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When you know in your bones that your body is a sacred gift, you move in the world with an effortless grace. Gratitude and humility rise up spontaneously.
Osteoporosis is commonly perceived as a condition experienced exclusively by elderly individuals. In reality, our bones begin to change much earlier than most people realize, which is why it’s never too early to start thinking about what we can do to preserve bone strength. In fact, like health in general, caring for our bones should be a priority at every age. Whether you’ve already been diagnosed with or face an increased risk for osteoporosis or you’re taking the steps to safeguard your health against disease in the future, here’s everything you need to know about bone health and osteoporosis.
The literal meaning of osteoporosis is “porous bone.” All bone is somewhat porous, and when viewed under a microscope, healthy bone has a honeycomb-like appearance. In individuals with osteoporosis, however, the holes and spaces within this honeycomb structure are much larger.
Like other types of living tissue, bone tissue is constantly broken down and regenerated. This process slows down over time, and when new bone can’t be created as quickly as old bone is lost, it results in osteoporosis. Bone density and mass is reduced, leaving bones weaker and more vulnerable to fractures.
In fact, osteoporosis significantly increases the risk of fracture — so much so that simply mild physical activity (such as bending over) could result in fracture in individuals whose bones have become especially brittle. The most common sites for fractures related to osteoporosis are the hip, wrist, and spine.
The following factors can increase your risk of osteoporosis:
Unfortunately, osteoporosis is a common condition. More than 50 million Americans either have the condition or are at an increased risk for it due to low bone mass.  It’s most prevalent in individuals over 50, at which age 1 in 3 women and 1 in 5 men experience an osteoporosis-related fracture.  Bone density typically peaks during the late 20s, and begins to weaken by the mid-30s. Thus, age is one of the non-modifiable risk factors of osteoporosis.
Another non-modifiable risk factor is sex. Women are more likely to develop osteoporosis than men, especially after menopause. Individuals with a family history of the condition and smaller body frames also tend to face a higher risk. Having a smaller body frame means there could be less bone mass to draw from with age. Being of white and Asian descent can also increase risk.
In addition, certain health conditions and medical procedures can contribute to bone loss. Autoimmune disorders, such as rheumatoid arthritis, lupus, and multiple sclerosis, as well as diabetes, premature menopause, low levels of testosterone and estrogen in men, and certain types of cancer have been linked to osteoporosis, among other medical conditions. In terms of medical procedures, gastrointestinal bypass surgery and gastrectomy have been linked to bone loss. 
In addition to these non-modifiable risk factors, there are also risk factors within your control. We’ll discuss these in an upcoming section on osteoporosis prevention. First, let’s look at some of the symptoms of osteoporosis.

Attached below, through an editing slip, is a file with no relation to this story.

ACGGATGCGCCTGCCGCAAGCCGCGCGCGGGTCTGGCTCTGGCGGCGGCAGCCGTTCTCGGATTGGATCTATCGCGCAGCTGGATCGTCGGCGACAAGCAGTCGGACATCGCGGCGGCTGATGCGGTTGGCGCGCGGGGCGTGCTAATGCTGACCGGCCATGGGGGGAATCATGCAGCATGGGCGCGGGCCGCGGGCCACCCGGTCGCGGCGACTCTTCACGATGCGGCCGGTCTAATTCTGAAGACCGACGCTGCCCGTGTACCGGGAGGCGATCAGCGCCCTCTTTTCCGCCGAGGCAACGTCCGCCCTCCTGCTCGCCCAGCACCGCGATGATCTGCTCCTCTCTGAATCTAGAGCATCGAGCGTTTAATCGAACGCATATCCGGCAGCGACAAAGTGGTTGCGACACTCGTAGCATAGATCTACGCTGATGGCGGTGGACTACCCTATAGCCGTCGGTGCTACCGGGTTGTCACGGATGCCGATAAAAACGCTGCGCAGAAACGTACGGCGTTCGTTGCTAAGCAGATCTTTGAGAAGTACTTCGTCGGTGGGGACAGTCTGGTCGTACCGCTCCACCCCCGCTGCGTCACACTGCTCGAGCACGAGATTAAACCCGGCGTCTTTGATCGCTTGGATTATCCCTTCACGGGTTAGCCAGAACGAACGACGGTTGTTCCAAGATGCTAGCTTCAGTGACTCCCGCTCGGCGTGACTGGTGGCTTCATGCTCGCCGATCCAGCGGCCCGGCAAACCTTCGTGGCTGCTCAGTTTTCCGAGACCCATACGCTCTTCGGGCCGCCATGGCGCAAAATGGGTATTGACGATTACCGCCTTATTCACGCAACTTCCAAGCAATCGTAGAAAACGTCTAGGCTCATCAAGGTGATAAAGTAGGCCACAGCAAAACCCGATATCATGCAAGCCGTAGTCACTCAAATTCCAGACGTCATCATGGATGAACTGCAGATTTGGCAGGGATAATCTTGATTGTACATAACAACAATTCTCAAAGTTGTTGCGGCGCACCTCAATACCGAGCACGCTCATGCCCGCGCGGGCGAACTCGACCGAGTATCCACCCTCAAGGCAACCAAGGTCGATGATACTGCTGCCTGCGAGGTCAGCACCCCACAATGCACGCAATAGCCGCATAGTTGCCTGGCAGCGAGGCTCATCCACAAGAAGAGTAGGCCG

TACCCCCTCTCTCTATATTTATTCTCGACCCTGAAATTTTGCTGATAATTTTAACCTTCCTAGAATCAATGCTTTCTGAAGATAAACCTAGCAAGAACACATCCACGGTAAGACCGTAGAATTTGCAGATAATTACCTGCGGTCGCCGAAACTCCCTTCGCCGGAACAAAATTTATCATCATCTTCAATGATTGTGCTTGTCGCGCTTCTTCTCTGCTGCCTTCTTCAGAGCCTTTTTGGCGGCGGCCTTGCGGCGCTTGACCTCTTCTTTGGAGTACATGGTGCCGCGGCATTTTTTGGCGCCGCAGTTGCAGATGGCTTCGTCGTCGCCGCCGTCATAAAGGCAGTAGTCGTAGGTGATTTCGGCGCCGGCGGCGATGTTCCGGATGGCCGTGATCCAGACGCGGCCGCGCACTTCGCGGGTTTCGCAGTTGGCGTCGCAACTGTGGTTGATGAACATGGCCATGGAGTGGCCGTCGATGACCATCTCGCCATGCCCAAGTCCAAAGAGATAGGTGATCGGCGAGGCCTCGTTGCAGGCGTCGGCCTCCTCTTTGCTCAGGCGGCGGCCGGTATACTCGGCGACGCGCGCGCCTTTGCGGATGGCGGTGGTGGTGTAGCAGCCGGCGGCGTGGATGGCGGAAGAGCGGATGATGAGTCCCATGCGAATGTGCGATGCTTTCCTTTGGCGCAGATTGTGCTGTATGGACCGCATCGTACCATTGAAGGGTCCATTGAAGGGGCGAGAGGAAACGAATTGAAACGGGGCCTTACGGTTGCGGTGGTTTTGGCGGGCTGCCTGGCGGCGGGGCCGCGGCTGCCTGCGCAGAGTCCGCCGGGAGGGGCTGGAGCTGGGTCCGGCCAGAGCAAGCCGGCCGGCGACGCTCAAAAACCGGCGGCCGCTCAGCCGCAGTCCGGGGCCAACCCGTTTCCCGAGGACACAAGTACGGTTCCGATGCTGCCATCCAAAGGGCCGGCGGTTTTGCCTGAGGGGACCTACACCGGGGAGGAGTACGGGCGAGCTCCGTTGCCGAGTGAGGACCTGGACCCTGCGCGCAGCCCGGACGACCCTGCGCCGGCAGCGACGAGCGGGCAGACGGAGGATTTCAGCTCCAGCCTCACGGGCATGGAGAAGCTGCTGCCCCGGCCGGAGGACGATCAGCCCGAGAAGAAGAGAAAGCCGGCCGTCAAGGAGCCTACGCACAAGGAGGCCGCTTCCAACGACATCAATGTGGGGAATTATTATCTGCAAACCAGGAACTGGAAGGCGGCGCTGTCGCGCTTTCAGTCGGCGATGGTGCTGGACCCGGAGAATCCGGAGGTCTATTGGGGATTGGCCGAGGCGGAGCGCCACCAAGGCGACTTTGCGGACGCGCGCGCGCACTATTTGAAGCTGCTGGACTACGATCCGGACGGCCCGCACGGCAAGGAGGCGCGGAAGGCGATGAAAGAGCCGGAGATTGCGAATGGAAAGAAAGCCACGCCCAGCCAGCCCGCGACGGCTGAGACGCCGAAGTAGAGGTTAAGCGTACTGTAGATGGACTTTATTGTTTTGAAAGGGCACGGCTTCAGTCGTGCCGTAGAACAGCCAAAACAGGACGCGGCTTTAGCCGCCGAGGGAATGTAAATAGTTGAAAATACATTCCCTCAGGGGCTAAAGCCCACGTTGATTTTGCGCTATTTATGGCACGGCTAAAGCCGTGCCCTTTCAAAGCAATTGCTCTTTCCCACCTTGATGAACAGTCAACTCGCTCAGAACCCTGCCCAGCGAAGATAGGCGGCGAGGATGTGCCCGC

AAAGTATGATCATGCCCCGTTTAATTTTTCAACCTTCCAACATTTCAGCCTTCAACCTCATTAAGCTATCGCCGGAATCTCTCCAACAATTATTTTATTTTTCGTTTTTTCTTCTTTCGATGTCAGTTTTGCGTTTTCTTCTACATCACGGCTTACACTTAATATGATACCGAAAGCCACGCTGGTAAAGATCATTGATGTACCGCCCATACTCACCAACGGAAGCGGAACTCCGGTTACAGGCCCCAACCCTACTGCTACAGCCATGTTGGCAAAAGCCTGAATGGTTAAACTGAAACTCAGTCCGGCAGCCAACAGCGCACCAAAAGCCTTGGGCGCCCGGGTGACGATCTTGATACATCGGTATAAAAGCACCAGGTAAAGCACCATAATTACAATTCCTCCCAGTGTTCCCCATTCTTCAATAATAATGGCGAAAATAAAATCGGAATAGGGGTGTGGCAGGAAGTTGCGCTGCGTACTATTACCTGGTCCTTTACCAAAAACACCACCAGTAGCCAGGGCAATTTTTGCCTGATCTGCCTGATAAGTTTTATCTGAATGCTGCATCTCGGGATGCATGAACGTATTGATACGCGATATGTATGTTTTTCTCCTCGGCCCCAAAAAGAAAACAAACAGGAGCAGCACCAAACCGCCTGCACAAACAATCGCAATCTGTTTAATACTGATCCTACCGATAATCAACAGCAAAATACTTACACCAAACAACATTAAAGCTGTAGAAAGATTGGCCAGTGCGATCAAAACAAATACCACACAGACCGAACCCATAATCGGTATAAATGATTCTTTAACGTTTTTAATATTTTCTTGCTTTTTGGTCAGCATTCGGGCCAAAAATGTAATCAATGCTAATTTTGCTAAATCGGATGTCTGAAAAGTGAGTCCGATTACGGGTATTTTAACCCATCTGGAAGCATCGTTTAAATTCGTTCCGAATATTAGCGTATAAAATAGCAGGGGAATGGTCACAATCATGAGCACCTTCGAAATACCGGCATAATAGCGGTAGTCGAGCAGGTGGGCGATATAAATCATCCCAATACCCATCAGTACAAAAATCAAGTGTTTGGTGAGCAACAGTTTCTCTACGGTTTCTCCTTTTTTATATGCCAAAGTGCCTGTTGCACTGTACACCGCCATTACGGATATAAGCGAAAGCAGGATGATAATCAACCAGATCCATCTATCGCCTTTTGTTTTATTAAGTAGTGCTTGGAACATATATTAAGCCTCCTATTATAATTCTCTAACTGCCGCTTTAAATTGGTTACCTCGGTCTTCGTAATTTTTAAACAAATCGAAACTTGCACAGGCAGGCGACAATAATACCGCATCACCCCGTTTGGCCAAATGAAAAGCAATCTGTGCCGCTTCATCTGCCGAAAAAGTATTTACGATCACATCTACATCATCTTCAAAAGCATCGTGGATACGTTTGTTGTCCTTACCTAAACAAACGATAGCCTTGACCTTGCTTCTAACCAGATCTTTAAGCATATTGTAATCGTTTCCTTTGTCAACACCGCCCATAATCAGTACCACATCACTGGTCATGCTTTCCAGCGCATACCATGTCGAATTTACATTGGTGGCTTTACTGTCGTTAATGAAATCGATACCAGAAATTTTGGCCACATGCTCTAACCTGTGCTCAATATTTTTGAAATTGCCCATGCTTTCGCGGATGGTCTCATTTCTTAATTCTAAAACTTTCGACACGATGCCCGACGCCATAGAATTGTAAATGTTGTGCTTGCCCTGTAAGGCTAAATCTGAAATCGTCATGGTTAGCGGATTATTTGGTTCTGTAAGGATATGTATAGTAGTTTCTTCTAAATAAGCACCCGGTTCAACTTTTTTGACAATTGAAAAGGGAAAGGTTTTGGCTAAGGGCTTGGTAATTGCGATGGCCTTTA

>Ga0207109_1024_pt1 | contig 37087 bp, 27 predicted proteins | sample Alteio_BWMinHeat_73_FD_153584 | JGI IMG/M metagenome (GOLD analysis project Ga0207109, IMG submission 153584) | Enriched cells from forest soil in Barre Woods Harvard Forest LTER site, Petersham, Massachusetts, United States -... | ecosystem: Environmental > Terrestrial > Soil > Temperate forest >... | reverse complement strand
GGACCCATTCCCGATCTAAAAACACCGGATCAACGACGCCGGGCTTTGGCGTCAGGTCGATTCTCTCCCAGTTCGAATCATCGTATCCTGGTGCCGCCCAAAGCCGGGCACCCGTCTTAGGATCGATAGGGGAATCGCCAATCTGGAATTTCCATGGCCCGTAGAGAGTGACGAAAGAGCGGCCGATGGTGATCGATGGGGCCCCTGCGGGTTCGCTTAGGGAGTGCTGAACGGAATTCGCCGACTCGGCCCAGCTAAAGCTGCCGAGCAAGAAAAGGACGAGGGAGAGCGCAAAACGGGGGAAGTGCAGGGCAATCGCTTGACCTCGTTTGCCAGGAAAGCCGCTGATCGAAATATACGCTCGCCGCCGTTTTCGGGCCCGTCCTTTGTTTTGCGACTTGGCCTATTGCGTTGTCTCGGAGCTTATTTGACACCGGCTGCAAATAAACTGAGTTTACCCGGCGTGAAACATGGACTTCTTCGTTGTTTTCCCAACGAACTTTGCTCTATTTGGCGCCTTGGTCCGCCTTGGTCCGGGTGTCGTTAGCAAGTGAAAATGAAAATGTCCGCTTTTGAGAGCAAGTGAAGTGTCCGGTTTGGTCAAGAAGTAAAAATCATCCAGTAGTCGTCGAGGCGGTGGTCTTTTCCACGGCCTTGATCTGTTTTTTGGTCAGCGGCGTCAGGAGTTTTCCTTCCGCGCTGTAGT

During the early stages of bone loss, individuals may not notice any identifiable symptoms. Once bones become weaker, however, issues such as loss of height, back pain, and stooped posture may occur. These can result from a fractured or collapsed vertebra. Of course, another telltale sign of osteoporosis is a bone which breaks far more easily than expected. If you’re over the age of 50 and have broken a bone, you may be a good candidate for a bone density test.
A bone density test is the only assessment that can be used to diagnose osteoporosis before breaking a bone. The DEXA scan is one cutting-edge test that can accurately measure bone density. This noninvasive body composition test sends multiple X-ray beams through the body at different energy levels to measure total body bone density, as well as bone density specifically in the spine. This helps physicians determine a patient’s risk of fracture. The findings from bone density test scans can also be used to form treatment plans, which brings us to our next section.
Osteoporosis is now largely treatable. Through a combined approach encompassing lifestyle changes and tailored medical treatment, fractures can often be avoided. The objectives of treatment include:
A patient’s treatment plan is usually based on their projected risk of fracture within the next 10 years. Data such as findings from bone density tests is the common basis for informing treatment recommendations. For patients whose risk is low, treatment might focus on modifying risk factors for falls and bone loss.
Treatments can include:
If there’s an increased risk of fracture, bisphosphonates may be prescribed to strengthen the bones and slow or prevent bone loss. These medications inhibit the development of osteoclasts, which break down and reabsorb minerals such as calcium from bone tissue. Monoclonal antibody medications can also be given via injection to specific patients to reduce the risk of fracture and increase bone density. In patients who can’t tolerate more common treatments, other bone-building medications may be explored.
When clinically indicated, hormone-related therapy may also be used to treat osteoporosis. Estrogen, in particular, can help post-menopausal women maintain healthy levels of bone density. Hormone replacement therapy (HRT) can also be used as a primary prevention for osteoporosis and, in conjunction with a calcium-supplemented diet, has been shown to prevent hip, vertebral, and other fractures, even in low-risk patients. 
In addition to the above treatments, the following lifestyle modifications used to prevent the condition may also be used in combination to optimize quality of life in patients who have already developed osteoporosis.